One of the biggest issues in Catholicism, and one which is never addressed, is the gender gap in practicing Catholics. While it is true that men in general attend Christian services less than women, the gap in Catholicism is double what it is in protestant congregations. What's even more interesting is that there is no real gender gap in other spiritual traditions--Islam, Hinduism, Buddhism, or Judaism. So it's not that men in general are less spiritually inclined than women, and that's probably true for men in the West, it's that men are turned off by the religious expression of Christianity as it's practiced and conceptualized.
Some writers feel this trend is a product of men substituting consumerism and secular pursuits for religious practice. Others see it as an outgrowth of the anti clericalism in Europe coupled with Catholicism's official promotion of the kind of personal piety exemplified by the female mystics and visionaries of the late 1800's. This period also saw a huge upswing in Marian devotions and Pius IX's crusade against modernism and the rise of the European middle class. Writers in this camp see much of what Pio NoNo promulgated as an attempt to shore up male clerical power in the face of a rising population of educated and independent men. Still others see this gap as indicative of the failure of modern Christian denominations to have adequate rites of initiation for male adherents or any kind of message which gives meaning to the core attributes of the masculine side of spirituality. Leon Podles falls in this camp.
What ever one thinks the reasons are, the lack of male participation will insure the steady downward trend in active Catholics. In spite of all the hoopla around young conservative males being the future of the Church, the facts are that the biggest gender gap is seen in these very generations and one of the reasons is because their fathers didn't go to Mass.
This gender gap can't be blamed on Vatican II or the abuse scandal. This has been a steady and predictable arc for over 200 years. This also means it can't be blamed on feminist nuns, or feminism in general. The perception of Catholicism as not being a manly pursuit is the direct product of the all male clergy. They have created the Church that their fellow men have rejected.
I do believe the Vatican is subtly trying to address this gender gap problem (with out ever admitting it) with some recent decisions. One was the attempt to blame the abuse scandal on gays and the subsequent attempt to remove the 'effeminate' gay male from seminaries. Another could be the multiple investigations of the LCWR. Two of Cardinal Levada's stated issues are women's ordination and homosexuality. Can't be having either one of those if the idea is to appeal to masculine men. Time to put those 'feminazis' in their place.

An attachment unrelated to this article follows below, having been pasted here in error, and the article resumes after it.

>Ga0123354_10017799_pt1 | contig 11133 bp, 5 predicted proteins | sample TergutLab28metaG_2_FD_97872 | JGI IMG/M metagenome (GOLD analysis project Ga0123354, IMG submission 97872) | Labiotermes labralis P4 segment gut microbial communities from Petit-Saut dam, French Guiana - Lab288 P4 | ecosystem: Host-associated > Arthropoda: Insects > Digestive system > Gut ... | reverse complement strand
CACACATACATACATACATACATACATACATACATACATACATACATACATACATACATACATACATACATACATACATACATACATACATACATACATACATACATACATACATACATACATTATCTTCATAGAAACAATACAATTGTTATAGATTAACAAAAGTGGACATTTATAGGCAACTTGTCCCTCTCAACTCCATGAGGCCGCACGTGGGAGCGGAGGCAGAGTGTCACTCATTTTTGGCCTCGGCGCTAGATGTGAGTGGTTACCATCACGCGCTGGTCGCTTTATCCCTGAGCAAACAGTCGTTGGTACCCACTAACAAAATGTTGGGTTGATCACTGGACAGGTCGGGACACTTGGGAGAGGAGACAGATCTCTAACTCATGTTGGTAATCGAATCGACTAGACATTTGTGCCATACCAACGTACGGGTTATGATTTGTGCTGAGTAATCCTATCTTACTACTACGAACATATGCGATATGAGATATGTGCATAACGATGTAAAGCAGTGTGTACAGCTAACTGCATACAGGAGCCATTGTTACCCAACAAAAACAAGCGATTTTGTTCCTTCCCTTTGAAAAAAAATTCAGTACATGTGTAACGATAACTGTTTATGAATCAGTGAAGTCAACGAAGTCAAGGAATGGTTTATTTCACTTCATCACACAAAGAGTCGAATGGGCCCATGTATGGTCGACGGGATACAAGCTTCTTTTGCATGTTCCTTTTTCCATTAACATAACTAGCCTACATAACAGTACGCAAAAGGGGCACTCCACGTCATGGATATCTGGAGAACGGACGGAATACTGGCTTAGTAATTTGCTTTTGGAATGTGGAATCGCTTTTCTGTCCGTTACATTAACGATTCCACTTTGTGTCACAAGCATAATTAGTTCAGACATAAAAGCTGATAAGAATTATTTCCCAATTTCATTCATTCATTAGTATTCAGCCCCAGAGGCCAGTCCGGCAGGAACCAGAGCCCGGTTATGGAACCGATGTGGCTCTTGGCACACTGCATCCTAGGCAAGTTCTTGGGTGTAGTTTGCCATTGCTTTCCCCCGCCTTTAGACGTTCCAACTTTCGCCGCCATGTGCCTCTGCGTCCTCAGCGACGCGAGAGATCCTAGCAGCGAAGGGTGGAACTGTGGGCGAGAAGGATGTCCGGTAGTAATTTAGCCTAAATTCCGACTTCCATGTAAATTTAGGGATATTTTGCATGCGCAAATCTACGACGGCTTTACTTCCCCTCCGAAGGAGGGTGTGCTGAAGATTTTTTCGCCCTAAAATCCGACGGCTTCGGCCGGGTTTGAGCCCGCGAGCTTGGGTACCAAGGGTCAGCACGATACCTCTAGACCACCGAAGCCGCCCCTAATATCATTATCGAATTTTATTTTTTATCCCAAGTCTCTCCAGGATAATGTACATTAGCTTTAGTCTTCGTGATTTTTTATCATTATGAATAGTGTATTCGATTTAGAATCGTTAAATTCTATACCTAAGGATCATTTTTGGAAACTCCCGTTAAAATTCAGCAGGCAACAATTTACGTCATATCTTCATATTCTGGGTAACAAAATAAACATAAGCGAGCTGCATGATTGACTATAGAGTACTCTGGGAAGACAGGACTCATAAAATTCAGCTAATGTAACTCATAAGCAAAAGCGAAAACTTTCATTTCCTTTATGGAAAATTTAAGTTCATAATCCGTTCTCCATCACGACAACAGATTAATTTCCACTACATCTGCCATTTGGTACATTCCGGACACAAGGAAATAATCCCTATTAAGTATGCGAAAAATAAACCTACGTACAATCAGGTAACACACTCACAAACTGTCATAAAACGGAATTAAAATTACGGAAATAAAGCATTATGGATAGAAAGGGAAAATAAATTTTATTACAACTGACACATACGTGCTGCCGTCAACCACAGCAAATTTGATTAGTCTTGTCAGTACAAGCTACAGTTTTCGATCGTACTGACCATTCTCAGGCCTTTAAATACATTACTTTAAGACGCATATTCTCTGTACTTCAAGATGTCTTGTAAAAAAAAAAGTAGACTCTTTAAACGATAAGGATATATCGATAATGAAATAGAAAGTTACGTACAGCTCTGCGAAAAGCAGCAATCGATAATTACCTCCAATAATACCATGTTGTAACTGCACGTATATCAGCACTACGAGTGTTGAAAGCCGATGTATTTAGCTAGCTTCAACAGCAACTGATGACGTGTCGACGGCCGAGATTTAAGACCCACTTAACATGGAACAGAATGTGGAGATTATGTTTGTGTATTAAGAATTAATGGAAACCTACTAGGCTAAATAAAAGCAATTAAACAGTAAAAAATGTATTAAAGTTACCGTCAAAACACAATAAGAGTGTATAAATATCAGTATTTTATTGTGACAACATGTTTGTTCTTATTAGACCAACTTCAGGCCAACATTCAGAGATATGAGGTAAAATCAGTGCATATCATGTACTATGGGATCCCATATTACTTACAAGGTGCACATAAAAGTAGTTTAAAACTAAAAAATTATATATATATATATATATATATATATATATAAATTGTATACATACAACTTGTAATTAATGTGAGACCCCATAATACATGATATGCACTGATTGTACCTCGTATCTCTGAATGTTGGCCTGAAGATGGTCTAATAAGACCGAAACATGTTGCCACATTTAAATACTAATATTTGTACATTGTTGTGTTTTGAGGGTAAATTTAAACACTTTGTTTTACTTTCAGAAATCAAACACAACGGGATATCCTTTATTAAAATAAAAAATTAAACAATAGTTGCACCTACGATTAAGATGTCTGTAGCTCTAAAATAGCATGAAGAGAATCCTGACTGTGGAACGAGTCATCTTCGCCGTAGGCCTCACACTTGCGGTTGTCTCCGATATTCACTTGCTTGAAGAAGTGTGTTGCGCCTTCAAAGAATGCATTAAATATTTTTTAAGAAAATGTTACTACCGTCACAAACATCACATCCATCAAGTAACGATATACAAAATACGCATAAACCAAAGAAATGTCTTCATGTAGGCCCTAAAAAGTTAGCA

Even some of the proposed changes in the liturgy could fall into this category. It's hardly unusual to read male comments disparaging the 'touchy feely kumbaya' nature of the Novus Ordo or comments concerning the emasculation of Jesus by making of Him some kind of bleeding heart social worker instead of the Divine sacrificial martyr hero of the Tridentine rite.
The trouble is, I doubt any of these steps are going to appreciably effect the gender gap. The problem is much deeper than gays, and the LCWR or the Novus Ordo and goes back much further in the Catholic tradition. It has to do with the fact that the dignity of the ordinary male who did ordinary masculine things like marry and have sex and raise children was purposely relegated to an inferior position as opposed to males who maintained sexual purity and became dedicated religious. The irony of this is that while clerical men gained enormous social status the biggest losers were all other men. I don't think that's what Jesus had in mind, but it's what we have now. '
Addressing this gender issue is one of the places I hope the emerging church can be successful. If it can't address male spirituality in a meaningful way, emerging churches won't have much of a future either.